Recent “Helicopter Parenting” Study


“ Helicopter Parenting ” is back in the news as a recent study at Brigham Young University has shown that even with parental warmth and love “Helicopter Parenting” may still have a negative impact on a child.

“ Helicopter Parenting ” generally refers to parents who constantly “hover” over their children. It might be a parent constantly shadowing their child and doesn’t allow them to engage in age appropriate independent play. Or they might seek to solve all their children’s social conflicts, or completing tasks for the child that they should be able to complete themselves.

The author of the study, Larry Nelson concluded, “Overall, stepping in and doing for a child what the child developmentally should be doing for him or herself, is negative. Regardless of the form of control, it’s harmful at this time period.”

The key I think is finding balance. Which isn’t necessarily easy or straight forward.

It’s natural to want to be near your children, be involved in their lives, play with them, take care of them and protect them. Even wanting to protect them from social conflict, disappointment, guilt and making mistakes is perfectly understandable, but by taking over situations that they developmentally should be able to handle for themselves may do more harm than good.

I know for myself  sometimes I do need to take a step back and identify whether or not there is a real risk of harm. I have to ask myself am I taking over because I genuinely believe it’s in their best interests – or is it to alleviate my own anxiety.

When my son first started school I was so nervous he wouldn’t put his lunch order in right the first time I rehearsed it with him – multiple times – and fought the temptations to go into his classroom and put his lunch order into the lunch order box for him. Because I kept thinking – What if he forgets! What if he doesn’t get lunch! What if he’s hungry! What if! What if! What if!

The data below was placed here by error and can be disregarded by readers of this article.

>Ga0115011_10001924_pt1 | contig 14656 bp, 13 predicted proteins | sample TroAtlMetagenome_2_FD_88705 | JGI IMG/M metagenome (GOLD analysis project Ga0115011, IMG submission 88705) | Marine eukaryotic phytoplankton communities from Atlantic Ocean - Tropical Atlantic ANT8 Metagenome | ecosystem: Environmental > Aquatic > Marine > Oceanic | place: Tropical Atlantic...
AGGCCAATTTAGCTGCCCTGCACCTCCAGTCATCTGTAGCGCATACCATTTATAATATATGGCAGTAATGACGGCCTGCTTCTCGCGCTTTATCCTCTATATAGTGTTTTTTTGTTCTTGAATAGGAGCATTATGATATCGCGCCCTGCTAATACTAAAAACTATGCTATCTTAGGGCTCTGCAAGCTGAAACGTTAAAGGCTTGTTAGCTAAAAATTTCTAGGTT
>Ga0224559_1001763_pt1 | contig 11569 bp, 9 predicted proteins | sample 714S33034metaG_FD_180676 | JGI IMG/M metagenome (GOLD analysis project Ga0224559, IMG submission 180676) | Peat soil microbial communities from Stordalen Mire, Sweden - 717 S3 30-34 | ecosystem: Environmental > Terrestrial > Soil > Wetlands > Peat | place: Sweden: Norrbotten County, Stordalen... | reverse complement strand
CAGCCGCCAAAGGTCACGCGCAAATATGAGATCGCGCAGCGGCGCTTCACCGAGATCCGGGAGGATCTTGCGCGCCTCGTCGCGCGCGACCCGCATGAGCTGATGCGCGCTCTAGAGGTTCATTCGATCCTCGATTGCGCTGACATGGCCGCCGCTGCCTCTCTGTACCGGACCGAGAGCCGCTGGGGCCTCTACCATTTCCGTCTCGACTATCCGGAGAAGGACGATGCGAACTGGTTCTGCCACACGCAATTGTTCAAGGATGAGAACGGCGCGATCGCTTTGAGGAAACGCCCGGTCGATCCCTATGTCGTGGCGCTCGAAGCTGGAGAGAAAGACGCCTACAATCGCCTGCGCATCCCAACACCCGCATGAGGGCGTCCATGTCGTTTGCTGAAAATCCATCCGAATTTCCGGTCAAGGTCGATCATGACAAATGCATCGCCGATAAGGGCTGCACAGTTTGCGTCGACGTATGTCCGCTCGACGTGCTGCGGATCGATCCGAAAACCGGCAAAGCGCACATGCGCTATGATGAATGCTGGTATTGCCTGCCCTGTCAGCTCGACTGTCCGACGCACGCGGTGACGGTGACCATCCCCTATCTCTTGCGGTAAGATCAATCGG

But really the worst thing that can happen is he doesn’t get a hot lunch from the canteen, because they’ll still find something for him to have for lunch, he just might be a little upset about not getting the lunch he’d ordered.

So I needed to chill. Step back. Let him handle it. And (of course) everything worked out fine!

Other times I’ve noticed with my children when I’m sitting on the floor playing with them, there have been occasions where they start to get a little bit unsettled, or other times my youngest has told me point blank “You can go now Mummy!” and shoo me away! While I might feel a tiny bit rejected for a moment, it’s an opportunity to get some stuff done or take a moment to myself and to be proud that my children can play independently for a little while. They don’t need me all the time – and that is a good thing.

On the flip side I think doing things for them, if it’s directed by them, isn’t always a bad.

I’ve heard someone once say – If your child asks you to do something for them that they can do for themselves, they’re telling you “When you do this for me – I feel loved.”

Which I can completely relate to with my own children.

Sometimes my little boy will get out the corn flakes, milk, bowl and spoon and then ask me to make his breakfast for him. He’s perfectly capable of doing it himself, it’s not even laziness given he’s gone to that much effort already. When I’ve asked him why does he want me to make it for him he says he doesn’t know – he just likes it when I do it for him. And even if it’s a little inconvenient, if such a small and simple act can communicate love to him I’m more than happy to oblige. (And other times when he’s asking me to do things for him because he just can’t be bothered – not so much!)

So, I think the take away message isn’t to immediate stop doing anything for your children that they can do themselves, or be completely hands-off with play times, but I think it’s just important to be mindful, and be honest with yourself about what is your motivation and what are the real risks and consequences of not stepping in and taking over for your child? Or would the lessons from doing it themselves – even if they make mistakes or have a bad experience – be better for them in the long run?

Rachel Stewart

Rachel is the founder of Parenting Central. She is raising two children, boy and girl, with her partner. Rachel is obsessed prams, car seats, carriers and all things baby. She has worked in the baby industry for several years, for both suppliers and also in a retail setting and has developed a passion for connecting parents with the right products to make their lives easier. When Rachel isn't playing with prams she's enjoys crocheting, drinking coffee (sometimes wine) and spending a little too much time on Facebook.

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